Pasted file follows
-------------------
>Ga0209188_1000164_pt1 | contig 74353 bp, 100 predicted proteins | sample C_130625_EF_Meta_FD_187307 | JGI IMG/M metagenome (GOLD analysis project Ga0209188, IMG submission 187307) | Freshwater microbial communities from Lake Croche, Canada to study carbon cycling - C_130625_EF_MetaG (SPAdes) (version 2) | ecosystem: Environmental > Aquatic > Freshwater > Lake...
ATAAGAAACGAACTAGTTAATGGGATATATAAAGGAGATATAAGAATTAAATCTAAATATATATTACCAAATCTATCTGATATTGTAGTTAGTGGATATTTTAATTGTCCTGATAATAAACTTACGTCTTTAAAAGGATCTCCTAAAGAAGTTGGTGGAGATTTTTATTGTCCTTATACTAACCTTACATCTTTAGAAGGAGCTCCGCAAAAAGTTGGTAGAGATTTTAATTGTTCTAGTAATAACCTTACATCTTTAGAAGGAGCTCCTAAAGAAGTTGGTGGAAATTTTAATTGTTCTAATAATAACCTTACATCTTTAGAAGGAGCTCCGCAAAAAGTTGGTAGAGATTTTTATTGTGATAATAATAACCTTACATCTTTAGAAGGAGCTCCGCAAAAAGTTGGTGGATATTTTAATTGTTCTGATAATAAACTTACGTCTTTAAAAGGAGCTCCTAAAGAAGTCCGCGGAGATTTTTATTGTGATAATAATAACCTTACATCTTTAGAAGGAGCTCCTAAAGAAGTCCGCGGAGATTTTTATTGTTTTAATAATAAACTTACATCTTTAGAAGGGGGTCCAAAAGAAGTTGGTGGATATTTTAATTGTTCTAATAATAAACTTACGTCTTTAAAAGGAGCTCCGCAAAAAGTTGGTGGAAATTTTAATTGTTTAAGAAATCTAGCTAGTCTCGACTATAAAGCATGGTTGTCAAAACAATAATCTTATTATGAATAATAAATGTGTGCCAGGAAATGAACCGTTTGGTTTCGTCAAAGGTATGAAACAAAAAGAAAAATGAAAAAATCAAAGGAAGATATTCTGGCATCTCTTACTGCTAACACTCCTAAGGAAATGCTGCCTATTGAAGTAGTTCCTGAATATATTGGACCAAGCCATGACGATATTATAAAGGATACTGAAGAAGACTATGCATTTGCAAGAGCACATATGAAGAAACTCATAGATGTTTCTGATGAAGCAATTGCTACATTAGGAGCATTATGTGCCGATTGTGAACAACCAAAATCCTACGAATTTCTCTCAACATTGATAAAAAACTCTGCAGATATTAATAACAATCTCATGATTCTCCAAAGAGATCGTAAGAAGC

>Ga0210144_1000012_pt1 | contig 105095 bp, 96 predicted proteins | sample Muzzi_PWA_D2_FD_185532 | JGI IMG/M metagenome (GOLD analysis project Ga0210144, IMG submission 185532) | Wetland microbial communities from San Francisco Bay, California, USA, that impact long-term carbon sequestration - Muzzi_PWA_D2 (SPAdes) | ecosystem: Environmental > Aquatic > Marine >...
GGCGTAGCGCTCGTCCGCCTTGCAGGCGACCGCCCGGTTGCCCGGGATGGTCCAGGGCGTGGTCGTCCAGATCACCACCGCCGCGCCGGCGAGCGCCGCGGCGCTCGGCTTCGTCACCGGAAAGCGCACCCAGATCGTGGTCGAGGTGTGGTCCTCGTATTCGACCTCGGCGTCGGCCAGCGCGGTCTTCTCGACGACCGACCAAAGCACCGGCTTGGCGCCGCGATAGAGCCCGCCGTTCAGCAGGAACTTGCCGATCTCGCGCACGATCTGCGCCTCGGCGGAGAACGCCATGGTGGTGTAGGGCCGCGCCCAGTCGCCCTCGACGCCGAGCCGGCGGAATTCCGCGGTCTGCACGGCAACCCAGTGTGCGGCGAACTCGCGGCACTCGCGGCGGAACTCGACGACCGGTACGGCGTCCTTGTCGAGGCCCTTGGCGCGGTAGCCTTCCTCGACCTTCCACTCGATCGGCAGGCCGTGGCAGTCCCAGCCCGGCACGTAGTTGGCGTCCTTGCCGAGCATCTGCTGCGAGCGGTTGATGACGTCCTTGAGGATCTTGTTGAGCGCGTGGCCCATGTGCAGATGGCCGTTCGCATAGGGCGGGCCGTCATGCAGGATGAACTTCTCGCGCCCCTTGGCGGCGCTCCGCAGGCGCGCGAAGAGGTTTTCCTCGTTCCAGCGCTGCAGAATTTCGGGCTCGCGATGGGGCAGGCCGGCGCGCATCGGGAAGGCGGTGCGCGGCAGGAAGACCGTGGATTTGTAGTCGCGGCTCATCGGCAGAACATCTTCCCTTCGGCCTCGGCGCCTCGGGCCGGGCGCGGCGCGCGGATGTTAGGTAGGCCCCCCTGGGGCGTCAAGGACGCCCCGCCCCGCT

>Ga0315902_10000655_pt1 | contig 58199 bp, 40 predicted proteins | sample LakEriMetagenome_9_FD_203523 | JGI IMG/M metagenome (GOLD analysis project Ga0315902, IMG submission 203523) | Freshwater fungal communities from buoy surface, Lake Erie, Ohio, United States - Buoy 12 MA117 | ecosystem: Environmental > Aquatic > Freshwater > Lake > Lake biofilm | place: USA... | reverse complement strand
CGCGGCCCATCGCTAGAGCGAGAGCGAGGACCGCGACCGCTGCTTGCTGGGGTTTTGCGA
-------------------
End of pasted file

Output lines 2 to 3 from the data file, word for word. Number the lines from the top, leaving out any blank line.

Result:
ATAAGAAACGAACTAGTTAATGGGATATATAAAGGAGATATAAGAATTAAATCTAAATATATATTACCAAATCTATCTGATATTGTAGTTAGTGGATATTTTAATTGTCCTGATAATAAACTTACGTCTTTAAAAGGATCTCCTAAAGAAGTTGGTGGAGATTTTTATTGTCCTTATACTAACCTTACATCTTTAGAAGGAGCTCCGCAAAAAGTTGGTAGAGATTTTAATTGTTCTAGTAATAACCTTACATCTTTAGAAGGAGCTCCTAAAGAAGTTGGTGGAAATTTTAATTGTTCTAATAATAACCTTACATCTTTAGAAGGAGCTCCGCAAAAAGTTGGTAGAGATTTTTATTGTGATAATAATAACCTTACATCTTTAGAAGGAGCTCCGCAAAAAGTTGGTGGATATTTTAATTGTTCTGATAATAAACTTACGTCTTTAAAAGGAGCTCCTAAAGAAGTCCGCGGAGATTTTTATTGTGATAATAATAACCTTACATCTTTAGAAGGAGCTCCTAAAGAAGTCCGCGGAGATTTTTATTGTTTTAATAATAAACTTACATCTTTAGAAGGGGGTCCAAAAGAAGTTGGTGGATATTTTAATTGTTCTAATAATAAACTTACGTCTTTAAAAGGAGCTCCGCAAAAAGTTGGTGGAAATTTTAATTGTTTAAGAAATCTAGCTAGTCTCGACTATAAAGCATGGTTGTCAAAACAATAATCTTATTATGAATAATAAATGTGTGCCAGGAAATGAACCGTTTGGTTTCGTCAAAGGTATGAAACAAAAAGAAAAATGAAAAAATCAAAGGAAGATATTCTGGCATCTCTTACTGCTAACACTCCTAAGGAAATGCTGCCTATTGAAGTAGTTCCTGAATATATTGGACCAAGCCATGACGATATTATAAAGGATACTGAAGAAGACTATGCATTTGCAAGAGCACATATGAAGAAACTCATAGATGTTTCTGATGAAGCAATTGCTACATTAGGAGCATTATGTGCCGATTGTGAACAACCAAAATCCTACGAATTTCTCTCAACATTGATAAAAAACTCTGCAGATATTAATAACAATCTCATGATTCTCCAAAGAGATCGTAAGAAGC

>Ga0210144_1000012_pt1 | contig 105095 bp, 96 predicted proteins | sample Muzzi_PWA_D2_FD_185532 | JGI IMG/M metagenome (GOLD analysis project Ga0210144, IMG submission 185532) | Wetland microbial communities from San Francisco Bay, California, USA, that impact long-term carbon sequestration - Muzzi_PWA_D2 (SPAdes) | ecosystem: Environmental > Aquatic > Marine >...